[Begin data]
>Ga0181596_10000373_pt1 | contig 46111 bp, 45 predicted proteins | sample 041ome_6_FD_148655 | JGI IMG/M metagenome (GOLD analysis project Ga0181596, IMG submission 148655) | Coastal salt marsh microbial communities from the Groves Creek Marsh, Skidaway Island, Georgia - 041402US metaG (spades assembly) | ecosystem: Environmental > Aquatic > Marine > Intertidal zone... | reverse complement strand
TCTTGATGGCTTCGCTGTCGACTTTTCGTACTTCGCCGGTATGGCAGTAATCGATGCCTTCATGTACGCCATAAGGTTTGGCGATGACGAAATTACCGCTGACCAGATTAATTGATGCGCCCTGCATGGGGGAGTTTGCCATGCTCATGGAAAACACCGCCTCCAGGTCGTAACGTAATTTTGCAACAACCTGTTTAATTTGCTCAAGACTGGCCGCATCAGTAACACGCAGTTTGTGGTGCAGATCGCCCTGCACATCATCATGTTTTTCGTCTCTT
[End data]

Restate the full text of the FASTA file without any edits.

>Ga0181596_10000373_pt1 | contig 46111 bp, 45 predicted proteins | sample 041ome_6_FD_148655 | JGI IMG/M metagenome (GOLD analysis project Ga0181596, IMG submission 148655) | Coastal salt marsh microbial communities from the Groves Creek Marsh, Skidaway Island, Georgia - 041402US metaG (spades assembly) | ecosystem: Environmental > Aquatic > Marine > Intertidal zone... | reverse complement strand
TCTTGATGGCTTCGCTGTCGACTTTTCGTACTTCGCCGGTATGGCAGTAATCGATGCCTTCATGTACGCCATAAGGTTTGGCGATGACGAAATTACCGCTGACCAGATTAATTGATGCGCCCTGCATGGGGGAGTTTGCCATGCTCATGGAAAACACCGCCTCCAGGTCGTAACGTAATTTTGCAACAACCTGTTTAATTTGCTCAAGACTGGCCGCATCAGTAACACGCAGTTTGTGGTGCAGATCGCCCTGCACATCATCATGTTTTTCGTCTCTT